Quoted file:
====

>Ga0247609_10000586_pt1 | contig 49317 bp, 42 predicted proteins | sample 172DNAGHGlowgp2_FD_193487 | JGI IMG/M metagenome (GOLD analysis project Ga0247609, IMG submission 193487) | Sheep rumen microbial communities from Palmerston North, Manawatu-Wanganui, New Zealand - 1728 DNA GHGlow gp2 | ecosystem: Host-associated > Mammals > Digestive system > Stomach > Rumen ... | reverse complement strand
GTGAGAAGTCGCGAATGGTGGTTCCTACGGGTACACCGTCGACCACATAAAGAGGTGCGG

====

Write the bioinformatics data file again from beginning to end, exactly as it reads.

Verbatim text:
>Ga0247609_10000586_pt1 | contig 49317 bp, 42 predicted proteins | sample 172DNAGHGlowgp2_FD_193487 | JGI IMG/M metagenome (GOLD analysis project Ga0247609, IMG submission 193487) | Sheep rumen microbial communities from Palmerston North, Manawatu-Wanganui, New Zealand - 1728 DNA GHGlow gp2 | ecosystem: Host-associated > Mammals > Digestive system > Stomach > Rumen ... | reverse complement strand
GTGAGAAGTCGCGAATGGTGGTTCCTACGGGTACACCGTCGACCACATAAAGAGGTGCGG